Undergraduate computing classes typically deliver content through passive lectures and require students to write code from scratch. However, students do not always pay attention in lecture and writing code from scratch can be overwhelming for novice students. Students report feeling frustrated when they cannot figure out what is wrong with their code or wait hours to get help from instructional staff. Students from groups that have been historically marginalized are more at risk of failure in introductory courses since they tend to have less prior programming experience. How can we help students succeed in programming courses, especially those without prior programming experience?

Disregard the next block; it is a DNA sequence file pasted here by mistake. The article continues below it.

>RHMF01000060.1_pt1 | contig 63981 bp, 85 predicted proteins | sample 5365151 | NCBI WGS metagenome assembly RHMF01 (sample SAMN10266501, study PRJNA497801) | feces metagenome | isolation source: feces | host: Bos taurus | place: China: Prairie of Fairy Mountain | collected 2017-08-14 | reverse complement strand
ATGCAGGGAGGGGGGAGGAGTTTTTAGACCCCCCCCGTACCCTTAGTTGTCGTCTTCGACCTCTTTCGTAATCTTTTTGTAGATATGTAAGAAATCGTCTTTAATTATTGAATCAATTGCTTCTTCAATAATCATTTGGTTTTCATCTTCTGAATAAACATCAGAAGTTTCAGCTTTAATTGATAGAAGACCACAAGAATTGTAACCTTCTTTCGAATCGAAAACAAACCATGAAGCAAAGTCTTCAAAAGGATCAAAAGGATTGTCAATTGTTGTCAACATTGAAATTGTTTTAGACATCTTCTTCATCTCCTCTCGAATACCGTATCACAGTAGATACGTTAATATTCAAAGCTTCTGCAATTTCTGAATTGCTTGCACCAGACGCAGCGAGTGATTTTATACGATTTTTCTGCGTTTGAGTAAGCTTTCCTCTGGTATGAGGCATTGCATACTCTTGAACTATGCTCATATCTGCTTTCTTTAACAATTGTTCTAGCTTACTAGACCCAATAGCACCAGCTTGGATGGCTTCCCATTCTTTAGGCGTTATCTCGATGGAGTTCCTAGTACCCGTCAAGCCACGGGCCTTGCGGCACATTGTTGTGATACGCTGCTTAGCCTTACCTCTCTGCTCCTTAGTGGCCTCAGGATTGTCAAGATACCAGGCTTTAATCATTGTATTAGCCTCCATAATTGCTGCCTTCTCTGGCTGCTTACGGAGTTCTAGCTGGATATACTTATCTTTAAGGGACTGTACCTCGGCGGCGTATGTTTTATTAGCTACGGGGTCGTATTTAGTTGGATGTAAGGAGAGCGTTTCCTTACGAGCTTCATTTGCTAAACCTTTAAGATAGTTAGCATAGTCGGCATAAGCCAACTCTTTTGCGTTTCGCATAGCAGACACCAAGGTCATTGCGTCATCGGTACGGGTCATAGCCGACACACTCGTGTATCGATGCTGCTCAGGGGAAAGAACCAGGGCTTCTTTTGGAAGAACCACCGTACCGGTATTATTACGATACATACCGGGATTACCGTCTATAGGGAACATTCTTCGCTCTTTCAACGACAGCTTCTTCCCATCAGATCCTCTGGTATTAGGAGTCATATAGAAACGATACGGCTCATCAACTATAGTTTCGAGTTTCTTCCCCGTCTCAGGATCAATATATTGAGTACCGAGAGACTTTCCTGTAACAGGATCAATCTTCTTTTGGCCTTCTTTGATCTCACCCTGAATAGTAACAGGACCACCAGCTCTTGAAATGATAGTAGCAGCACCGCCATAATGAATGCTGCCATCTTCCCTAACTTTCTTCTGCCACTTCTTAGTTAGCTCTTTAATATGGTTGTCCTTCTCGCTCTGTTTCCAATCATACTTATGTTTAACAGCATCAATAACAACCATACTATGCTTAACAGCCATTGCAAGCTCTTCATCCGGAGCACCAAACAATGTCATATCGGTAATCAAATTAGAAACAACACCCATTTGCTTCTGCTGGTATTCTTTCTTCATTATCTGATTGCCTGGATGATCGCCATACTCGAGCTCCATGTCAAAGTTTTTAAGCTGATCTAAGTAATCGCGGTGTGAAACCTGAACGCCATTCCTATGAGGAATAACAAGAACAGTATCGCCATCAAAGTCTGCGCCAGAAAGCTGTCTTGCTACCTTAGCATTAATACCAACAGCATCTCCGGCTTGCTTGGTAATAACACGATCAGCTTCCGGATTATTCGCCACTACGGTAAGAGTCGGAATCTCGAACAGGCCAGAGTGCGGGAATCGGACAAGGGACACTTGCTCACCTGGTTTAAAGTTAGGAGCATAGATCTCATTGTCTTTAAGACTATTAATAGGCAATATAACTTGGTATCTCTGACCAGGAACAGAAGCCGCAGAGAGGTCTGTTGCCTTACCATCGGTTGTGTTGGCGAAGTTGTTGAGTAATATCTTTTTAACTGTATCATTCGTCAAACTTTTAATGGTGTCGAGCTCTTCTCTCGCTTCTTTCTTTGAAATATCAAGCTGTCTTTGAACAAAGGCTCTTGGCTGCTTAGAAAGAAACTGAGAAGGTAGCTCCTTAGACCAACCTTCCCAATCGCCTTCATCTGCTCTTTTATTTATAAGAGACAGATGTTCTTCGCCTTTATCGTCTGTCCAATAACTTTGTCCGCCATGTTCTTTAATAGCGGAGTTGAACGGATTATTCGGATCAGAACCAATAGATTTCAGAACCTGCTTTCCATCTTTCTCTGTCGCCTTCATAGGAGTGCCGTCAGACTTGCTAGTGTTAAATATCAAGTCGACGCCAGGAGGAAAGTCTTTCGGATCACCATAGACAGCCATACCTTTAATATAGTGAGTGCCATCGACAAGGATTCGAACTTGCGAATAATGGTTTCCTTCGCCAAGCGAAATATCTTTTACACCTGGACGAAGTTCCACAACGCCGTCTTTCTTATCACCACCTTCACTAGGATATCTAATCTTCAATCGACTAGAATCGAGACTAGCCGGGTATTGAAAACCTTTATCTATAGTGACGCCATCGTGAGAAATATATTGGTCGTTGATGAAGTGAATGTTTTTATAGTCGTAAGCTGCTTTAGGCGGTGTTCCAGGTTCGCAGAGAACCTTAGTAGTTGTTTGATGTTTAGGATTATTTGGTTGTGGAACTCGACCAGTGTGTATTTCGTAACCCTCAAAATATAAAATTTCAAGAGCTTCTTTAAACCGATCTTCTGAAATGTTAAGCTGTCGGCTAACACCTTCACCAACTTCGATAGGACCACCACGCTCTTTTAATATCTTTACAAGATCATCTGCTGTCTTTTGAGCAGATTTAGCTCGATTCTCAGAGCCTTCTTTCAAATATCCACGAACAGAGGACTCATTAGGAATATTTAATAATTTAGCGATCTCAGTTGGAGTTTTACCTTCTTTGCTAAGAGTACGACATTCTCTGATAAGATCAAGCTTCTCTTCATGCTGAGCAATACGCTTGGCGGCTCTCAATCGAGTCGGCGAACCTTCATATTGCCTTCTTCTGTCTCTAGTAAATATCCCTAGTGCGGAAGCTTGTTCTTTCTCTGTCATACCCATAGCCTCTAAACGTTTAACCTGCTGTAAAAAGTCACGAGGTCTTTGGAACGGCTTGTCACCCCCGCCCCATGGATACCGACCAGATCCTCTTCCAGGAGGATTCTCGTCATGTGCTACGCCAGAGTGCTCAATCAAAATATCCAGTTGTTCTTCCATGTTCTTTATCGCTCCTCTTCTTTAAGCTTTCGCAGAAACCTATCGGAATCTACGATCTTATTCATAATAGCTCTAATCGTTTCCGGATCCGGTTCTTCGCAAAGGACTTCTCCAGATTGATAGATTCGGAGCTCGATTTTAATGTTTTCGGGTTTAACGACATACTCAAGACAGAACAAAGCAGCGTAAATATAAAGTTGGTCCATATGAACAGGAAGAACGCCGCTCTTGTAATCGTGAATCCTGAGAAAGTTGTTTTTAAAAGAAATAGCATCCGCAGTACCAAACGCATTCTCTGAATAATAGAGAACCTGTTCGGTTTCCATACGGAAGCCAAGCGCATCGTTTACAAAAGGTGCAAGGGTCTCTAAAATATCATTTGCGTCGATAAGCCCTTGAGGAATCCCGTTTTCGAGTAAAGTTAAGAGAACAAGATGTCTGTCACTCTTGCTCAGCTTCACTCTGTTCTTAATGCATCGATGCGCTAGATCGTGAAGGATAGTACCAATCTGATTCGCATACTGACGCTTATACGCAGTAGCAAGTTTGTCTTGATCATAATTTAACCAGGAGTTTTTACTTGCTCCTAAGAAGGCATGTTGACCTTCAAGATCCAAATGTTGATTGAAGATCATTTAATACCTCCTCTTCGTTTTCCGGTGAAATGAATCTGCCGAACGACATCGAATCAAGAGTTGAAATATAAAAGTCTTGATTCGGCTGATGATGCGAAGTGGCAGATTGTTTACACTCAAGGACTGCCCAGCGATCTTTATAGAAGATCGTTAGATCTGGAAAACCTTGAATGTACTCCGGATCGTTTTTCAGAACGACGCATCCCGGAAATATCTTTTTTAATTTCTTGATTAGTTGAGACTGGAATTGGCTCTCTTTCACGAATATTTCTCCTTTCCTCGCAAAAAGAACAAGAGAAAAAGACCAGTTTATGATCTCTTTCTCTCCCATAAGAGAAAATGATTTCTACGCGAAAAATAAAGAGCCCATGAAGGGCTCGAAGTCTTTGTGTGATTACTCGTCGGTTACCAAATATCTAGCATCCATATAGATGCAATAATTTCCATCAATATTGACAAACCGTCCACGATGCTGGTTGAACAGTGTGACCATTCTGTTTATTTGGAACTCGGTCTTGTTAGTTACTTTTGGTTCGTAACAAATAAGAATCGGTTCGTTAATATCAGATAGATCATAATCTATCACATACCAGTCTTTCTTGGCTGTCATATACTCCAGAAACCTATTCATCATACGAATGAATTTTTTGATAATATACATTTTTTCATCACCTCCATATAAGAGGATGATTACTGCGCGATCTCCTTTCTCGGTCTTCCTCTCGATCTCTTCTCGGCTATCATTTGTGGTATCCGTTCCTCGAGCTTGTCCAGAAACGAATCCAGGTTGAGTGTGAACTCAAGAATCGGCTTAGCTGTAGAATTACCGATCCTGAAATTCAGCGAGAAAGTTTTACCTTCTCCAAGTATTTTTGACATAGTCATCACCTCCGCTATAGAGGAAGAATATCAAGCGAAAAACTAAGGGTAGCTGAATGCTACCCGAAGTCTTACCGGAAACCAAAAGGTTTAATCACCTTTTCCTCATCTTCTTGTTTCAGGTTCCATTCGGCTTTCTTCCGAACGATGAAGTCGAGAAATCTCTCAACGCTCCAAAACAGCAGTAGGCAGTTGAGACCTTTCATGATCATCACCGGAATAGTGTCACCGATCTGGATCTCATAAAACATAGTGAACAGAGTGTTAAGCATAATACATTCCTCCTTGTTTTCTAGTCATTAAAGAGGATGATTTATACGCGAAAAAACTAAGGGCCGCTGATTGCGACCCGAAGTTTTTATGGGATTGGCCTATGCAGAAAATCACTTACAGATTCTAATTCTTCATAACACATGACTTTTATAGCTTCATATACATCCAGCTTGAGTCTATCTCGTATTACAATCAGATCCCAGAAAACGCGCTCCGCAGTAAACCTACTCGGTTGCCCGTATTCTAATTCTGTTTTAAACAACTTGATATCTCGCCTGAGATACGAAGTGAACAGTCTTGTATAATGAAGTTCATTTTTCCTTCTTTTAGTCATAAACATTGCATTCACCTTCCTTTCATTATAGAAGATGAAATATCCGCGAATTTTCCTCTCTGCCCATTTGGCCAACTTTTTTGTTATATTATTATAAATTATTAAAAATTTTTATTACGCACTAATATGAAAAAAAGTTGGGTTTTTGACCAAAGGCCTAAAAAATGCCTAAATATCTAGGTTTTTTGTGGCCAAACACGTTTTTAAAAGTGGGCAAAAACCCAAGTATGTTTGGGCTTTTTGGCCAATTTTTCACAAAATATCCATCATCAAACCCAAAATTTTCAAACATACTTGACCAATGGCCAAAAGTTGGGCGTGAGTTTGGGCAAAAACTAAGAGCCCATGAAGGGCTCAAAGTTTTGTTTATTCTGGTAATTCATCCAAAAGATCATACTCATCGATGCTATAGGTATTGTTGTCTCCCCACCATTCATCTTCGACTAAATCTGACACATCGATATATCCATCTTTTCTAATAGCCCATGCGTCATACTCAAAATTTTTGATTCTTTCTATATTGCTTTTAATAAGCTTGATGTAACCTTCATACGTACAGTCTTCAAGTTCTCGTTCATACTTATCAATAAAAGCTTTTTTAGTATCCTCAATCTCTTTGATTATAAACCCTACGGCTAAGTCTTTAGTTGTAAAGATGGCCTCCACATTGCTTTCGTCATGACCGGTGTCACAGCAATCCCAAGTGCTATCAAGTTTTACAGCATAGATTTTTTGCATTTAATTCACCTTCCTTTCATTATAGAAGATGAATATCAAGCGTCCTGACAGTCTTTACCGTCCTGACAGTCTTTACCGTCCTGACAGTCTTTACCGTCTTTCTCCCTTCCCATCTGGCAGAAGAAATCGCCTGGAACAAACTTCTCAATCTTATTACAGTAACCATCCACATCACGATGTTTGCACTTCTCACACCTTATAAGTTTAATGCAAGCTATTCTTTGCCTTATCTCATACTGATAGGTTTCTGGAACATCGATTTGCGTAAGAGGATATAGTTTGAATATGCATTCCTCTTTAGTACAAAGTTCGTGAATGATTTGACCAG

Research on active learning in STEM has shown it improves learning, motivation, and pass rates over traditional lecture. In active learning students construct knowledge through discussion, problem solving, role play, and other methods. A meta-analysis found that students in traditional lecture STEM classes were 1.5 times more likely to fail than those in active-learning classrooms.3 Active learning is particularly effective for students from historically marginalized groups. While there are many types of active learning, in this column I focus on four types: interactive ebooks; Peer Instruction (PI); mixed-up code (Parsons) problems and Process Oriented Guided Inquiry Learning (POGIL).